Policy Dialogue: Improving the accessibility, responsiveness and effectiveness of the United Nations human rights communications system
The ability of individuals to complain about the violation of their rights in an international arena brings real meaning to the rights contained in the Universal Declaration of Human Rights and the core conventions. The system of submitting communications to the international human rights system has evolved gradually since the time of the League of Nations, and is now both multifaceted – encompassing communications with Special Procedures, communications with Treaty Bodies, and communications with the Human Rights Council’s confidential complaints procedure – and highly complex. At the same time, it is not always clear how effective this system is in dealing with the considerable demands placed upon it in today’s interconnected world.
Understanding whether the United Nations human rights communications system is delivering effective remedy – indeed is capable of delivering effective remedy – for those who need and seek international-level support is extremely important, not least because the communications system is the main portal through which victims can reach-out to and interact with the international human rights protection system. Considering the central importance to the UN human rights system (and the legitimacy thereof) of receiving and acting upon individual communications and complaints, it is imperative for key stakeholders to stand back and assess the degree to which the communications system is delivering on its crucial protection mandate.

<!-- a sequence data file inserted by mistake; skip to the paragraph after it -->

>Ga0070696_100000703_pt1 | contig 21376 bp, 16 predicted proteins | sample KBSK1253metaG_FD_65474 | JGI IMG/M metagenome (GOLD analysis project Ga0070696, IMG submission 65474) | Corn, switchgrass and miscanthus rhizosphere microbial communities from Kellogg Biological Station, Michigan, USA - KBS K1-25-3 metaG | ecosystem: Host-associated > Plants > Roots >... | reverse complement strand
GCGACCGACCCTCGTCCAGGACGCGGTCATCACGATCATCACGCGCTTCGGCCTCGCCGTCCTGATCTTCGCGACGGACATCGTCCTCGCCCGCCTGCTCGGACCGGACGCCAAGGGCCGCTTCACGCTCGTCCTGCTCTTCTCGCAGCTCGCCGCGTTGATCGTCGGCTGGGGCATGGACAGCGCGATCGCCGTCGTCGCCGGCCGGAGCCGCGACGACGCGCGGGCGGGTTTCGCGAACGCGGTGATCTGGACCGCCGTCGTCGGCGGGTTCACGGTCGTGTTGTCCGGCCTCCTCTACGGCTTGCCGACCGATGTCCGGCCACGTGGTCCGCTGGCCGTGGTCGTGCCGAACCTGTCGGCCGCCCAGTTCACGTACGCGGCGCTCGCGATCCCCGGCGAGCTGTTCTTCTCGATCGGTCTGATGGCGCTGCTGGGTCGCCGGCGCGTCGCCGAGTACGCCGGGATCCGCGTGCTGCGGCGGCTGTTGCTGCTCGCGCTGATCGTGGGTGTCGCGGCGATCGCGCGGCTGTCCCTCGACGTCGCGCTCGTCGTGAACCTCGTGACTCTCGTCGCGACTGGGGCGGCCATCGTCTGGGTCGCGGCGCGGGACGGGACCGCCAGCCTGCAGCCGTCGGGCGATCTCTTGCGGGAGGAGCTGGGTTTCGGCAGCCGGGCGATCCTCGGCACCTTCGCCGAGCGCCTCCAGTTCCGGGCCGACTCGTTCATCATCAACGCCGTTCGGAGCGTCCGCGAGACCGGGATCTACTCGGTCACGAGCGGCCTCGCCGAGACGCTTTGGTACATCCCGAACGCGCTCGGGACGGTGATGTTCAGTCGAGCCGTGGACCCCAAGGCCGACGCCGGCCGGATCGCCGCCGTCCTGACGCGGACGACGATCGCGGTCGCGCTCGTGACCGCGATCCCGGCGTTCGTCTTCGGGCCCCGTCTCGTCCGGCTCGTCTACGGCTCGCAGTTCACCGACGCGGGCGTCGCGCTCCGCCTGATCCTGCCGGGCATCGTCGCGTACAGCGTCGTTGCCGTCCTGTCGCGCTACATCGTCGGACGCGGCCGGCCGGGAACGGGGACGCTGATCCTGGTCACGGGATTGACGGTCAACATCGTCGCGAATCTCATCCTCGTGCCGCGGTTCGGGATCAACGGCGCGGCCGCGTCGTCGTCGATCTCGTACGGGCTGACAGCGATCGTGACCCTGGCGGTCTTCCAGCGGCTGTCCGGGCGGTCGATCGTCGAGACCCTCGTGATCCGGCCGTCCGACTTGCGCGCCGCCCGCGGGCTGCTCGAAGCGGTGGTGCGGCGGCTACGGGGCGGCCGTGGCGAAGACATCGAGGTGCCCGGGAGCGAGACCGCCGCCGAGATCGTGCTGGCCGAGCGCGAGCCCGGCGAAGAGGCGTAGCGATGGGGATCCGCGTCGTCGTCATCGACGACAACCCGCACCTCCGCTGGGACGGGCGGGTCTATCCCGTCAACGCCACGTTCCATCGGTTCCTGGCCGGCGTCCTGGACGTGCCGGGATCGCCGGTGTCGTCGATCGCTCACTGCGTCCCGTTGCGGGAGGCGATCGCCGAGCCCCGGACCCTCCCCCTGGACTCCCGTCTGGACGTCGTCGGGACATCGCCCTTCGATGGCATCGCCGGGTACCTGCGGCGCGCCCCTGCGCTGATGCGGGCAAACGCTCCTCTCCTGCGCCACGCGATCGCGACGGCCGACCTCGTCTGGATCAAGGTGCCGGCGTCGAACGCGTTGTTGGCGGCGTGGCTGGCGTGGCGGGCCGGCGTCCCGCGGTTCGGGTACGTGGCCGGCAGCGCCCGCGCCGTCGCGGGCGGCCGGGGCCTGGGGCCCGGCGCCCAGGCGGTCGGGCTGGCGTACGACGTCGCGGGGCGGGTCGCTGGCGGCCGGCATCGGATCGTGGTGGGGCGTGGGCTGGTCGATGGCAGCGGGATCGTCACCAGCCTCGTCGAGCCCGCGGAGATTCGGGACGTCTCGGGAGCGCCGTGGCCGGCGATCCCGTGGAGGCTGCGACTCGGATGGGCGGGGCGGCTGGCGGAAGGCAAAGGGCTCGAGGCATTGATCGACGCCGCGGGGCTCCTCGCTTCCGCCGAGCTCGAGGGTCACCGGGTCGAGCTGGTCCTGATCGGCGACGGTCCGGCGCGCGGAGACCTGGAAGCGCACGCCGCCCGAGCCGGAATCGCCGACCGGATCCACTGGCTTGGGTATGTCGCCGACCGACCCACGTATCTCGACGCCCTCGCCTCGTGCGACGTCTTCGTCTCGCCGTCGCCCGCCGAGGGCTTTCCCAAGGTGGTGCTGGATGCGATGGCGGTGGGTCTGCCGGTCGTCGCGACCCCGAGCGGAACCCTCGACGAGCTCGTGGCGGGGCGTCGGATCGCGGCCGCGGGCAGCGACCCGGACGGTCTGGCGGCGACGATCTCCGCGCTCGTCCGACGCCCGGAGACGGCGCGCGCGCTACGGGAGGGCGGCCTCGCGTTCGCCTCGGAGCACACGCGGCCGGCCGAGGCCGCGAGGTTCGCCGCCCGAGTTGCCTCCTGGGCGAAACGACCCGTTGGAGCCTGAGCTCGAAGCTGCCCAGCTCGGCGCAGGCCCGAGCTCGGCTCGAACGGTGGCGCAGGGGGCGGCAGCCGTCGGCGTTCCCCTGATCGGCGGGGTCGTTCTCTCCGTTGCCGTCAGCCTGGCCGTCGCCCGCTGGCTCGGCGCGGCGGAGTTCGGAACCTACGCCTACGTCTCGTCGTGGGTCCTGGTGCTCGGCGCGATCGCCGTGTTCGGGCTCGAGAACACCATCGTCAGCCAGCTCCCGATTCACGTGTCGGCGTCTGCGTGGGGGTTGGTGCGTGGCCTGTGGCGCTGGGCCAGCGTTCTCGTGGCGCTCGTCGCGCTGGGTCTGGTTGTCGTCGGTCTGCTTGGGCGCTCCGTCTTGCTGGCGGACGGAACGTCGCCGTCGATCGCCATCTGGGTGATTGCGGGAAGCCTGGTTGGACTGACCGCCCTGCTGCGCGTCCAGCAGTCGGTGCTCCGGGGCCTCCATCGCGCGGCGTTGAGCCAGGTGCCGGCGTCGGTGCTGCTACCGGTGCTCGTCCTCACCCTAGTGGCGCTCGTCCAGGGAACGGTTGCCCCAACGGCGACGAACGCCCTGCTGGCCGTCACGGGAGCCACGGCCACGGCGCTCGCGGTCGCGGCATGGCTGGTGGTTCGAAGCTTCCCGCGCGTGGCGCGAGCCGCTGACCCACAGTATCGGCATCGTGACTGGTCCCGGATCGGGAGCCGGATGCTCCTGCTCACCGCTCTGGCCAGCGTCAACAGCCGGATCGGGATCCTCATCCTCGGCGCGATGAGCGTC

With this in mind, on Friday 12th June, the Universal Rights Group and the Jacob Blaustein Institute for the Advancement of Human Rights held a policy dialogue on “improving the accessibility, responsiveness and effectiveness of the United Nations human rights communications system.” The discussion, which was held under Chatham House rule, brought together around 20 key Special Procedures and Treaty Body experts, former members of the Council’s Working Group on Situations, other states, NGOs and key OHCHR officials in an informal environment to consider the key challenges – and indeed opportunities – facing the system (as a whole as well as its three individual mechanisms) and to reflect on how it could be made more cost-efficient, accessible, responsive and effective.
Participants discussed the impact of each of the mechanisms (Special Procedures, Treaty Bodies and confidential complaints) in terms of supporting the victims of human rights violations and helping them secure remedy and redress, and reflected on the operational effectiveness of the system as a whole. The key objective of the discussion was be to identify practicable and realistic policy solutions to make the system more responsive to the needs of victims.
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